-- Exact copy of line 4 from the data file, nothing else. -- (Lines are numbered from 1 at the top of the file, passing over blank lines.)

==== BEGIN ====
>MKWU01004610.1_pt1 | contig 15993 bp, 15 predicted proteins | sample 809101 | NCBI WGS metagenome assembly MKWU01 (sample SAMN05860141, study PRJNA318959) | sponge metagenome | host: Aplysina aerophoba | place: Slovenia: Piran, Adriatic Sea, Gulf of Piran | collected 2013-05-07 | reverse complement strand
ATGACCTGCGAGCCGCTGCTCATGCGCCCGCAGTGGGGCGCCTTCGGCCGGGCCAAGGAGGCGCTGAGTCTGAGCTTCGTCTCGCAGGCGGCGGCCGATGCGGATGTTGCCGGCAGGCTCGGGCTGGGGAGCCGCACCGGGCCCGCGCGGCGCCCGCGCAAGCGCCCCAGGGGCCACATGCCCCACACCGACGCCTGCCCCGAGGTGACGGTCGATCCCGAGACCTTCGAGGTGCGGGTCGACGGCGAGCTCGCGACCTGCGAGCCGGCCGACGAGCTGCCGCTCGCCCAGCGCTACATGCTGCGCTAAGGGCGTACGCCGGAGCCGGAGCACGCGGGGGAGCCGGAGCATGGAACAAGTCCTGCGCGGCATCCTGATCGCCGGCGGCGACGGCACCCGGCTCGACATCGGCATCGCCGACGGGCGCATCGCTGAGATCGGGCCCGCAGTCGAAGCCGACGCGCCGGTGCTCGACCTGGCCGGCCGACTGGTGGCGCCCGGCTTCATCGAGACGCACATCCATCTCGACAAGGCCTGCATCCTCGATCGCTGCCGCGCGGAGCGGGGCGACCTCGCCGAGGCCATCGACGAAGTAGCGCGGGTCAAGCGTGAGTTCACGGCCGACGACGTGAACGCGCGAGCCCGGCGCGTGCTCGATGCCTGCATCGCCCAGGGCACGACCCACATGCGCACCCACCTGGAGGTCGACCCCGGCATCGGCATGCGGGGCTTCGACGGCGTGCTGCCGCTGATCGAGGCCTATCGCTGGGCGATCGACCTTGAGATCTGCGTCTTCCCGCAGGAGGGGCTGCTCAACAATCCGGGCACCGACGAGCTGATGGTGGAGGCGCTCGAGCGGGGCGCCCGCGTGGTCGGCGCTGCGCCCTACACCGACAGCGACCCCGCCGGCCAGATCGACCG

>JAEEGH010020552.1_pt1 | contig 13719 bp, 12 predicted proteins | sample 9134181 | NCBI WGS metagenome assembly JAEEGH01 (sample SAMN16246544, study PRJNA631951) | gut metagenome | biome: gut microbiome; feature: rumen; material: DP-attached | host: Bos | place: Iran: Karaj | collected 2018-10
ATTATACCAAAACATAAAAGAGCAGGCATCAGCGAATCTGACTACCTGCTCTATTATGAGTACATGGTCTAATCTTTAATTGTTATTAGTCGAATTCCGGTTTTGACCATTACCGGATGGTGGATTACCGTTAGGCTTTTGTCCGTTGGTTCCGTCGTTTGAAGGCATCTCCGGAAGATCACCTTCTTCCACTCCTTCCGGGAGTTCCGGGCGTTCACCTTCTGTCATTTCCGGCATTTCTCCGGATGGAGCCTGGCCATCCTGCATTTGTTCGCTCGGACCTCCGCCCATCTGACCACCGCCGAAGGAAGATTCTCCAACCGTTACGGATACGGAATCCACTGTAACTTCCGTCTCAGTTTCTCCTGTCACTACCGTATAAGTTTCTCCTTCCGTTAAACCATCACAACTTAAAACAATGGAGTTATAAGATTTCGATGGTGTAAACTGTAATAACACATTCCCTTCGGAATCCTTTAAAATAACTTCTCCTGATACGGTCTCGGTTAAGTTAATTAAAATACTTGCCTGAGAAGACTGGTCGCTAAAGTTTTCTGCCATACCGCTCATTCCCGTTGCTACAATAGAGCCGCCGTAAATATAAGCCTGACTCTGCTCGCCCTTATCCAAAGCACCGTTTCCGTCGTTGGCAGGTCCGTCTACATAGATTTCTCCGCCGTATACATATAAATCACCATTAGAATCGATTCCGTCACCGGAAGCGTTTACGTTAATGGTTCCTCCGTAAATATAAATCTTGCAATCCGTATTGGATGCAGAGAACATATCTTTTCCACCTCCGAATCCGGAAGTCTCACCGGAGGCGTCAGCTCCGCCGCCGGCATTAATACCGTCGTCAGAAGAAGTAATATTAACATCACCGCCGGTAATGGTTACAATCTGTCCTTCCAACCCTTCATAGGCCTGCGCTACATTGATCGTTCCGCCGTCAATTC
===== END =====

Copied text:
ATTATACCAAAACATAAAAGAGCAGGCATCAGCGAATCTGACTACCTGCTCTATTATGAGTACATGGTCTAATCTTTAATTGTTATTAGTCGAATTCCGGTTTTGACCATTACCGGATGGTGGATTACCGTTAGGCTTTTGTCCGTTGGTTCCGTCGTTTGAAGGCATCTCCGGAAGATCACCTTCTTCCACTCCTTCCGGGAGTTCCGGGCGTTCACCTTCTGTCATTTCCGGCATTTCTCCGGATGGAGCCTGGCCATCCTGCATTTGTTCGCTCGGACCTCCGCCCATCTGACCACCGCCGAAGGAAGATTCTCCAACCGTTACGGATACGGAATCCACTGTAACTTCCGTCTCAGTTTCTCCTGTCACTACCGTATAAGTTTCTCCTTCCGTTAAACCATCACAACTTAAAACAATGGAGTTATAAGATTTCGATGGTGTAAACTGTAATAACACATTCCCTTCGGAATCCTTTAAAATAACTTCTCCTGATACGGTCTCGGTTAAGTTAATTAAAATACTTGCCTGAGAAGACTGGTCGCTAAAGTTTTCTGCCATACCGCTCATTCCCGTTGCTACAATAGAGCCGCCGTAAATATAAGCCTGACTCTGCTCGCCCTTATCCAAAGCACCGTTTCCGTCGTTGGCAGGTCCGTCTACATAGATTTCTCCGCCGTATACATATAAATCACCATTAGAATCGATTCCGTCACCGGAAGCGTTTACGTTAATGGTTCCTCCGTAAATATAAATCTTGCAATCCGTATTGGATGCAGAGAACATATCTTTTCCACCTCCGAATCCGGAAGTCTCACCGGAGGCGTCAGCTCCGCCGCCGGCATTAATACCGTCGTCAGAAGAAGTAATATTAACATCACCGCCGGTAATGGTTACAATCTGTCCTTCCAACCCTTCATAGGCCTGCGCTACATTGATCGTTCCGCCGTCAATTC